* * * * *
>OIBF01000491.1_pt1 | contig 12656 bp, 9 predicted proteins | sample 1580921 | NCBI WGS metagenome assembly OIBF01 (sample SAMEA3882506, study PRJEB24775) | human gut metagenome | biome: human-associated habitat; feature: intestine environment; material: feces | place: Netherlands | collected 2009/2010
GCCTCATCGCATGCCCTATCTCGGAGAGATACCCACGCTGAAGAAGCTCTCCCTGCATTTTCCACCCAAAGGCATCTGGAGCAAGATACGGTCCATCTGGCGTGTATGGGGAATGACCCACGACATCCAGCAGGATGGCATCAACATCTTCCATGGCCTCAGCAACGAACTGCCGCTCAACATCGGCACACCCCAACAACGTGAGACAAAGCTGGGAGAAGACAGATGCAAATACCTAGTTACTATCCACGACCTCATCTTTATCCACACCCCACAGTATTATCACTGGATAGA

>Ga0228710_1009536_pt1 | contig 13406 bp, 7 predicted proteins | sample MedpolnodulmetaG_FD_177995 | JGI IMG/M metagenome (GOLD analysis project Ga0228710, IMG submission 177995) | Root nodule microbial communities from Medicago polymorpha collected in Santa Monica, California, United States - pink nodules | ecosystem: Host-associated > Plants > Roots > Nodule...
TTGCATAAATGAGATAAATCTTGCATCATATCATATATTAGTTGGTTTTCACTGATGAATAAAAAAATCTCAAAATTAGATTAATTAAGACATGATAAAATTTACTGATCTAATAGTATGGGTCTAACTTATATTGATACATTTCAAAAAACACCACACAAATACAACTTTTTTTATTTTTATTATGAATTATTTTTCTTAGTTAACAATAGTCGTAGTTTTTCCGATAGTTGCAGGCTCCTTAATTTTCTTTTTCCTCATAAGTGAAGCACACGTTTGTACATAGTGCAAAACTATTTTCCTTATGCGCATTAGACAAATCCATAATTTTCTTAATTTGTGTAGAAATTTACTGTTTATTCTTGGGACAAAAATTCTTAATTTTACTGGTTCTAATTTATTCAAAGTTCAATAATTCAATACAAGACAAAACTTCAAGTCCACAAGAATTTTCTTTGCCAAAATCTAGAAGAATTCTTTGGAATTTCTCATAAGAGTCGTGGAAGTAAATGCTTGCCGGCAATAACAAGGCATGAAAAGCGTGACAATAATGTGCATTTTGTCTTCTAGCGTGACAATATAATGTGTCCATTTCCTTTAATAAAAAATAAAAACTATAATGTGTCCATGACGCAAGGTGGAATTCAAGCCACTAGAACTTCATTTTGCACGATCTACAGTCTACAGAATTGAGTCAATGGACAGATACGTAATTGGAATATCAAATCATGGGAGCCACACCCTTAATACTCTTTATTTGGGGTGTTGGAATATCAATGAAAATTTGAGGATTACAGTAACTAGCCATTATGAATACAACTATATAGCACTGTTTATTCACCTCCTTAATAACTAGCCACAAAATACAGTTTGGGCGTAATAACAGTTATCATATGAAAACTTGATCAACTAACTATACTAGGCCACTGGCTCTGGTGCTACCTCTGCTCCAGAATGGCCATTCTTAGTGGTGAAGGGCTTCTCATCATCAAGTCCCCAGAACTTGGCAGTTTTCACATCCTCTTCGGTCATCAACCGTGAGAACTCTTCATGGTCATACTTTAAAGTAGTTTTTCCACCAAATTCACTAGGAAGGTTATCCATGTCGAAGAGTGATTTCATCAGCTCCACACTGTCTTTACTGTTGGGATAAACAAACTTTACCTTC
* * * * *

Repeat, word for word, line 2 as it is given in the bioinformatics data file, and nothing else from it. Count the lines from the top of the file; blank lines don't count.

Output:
GCCTCATCGCATGCCCTATCTCGGAGAGATACCCACGCTGAAGAAGCTCTCCCTGCATTTTCCACCCAAAGGCATCTGGAGCAAGATACGGTCCATCTGGCGTGTATGGGGAATGACCCACGACATCCAGCAGGATGGCATCAACATCTTCCATGGCCTCAGCAACGAACTGCCGCTCAACATCGGCACACCCCAACAACGTGAGACAAAGCTGGGAGAAGACAGATGCAAATACCTAGTTACTATCCACGACCTCATCTTTATCCACACCCCACAGTATTATCACTGGATAGA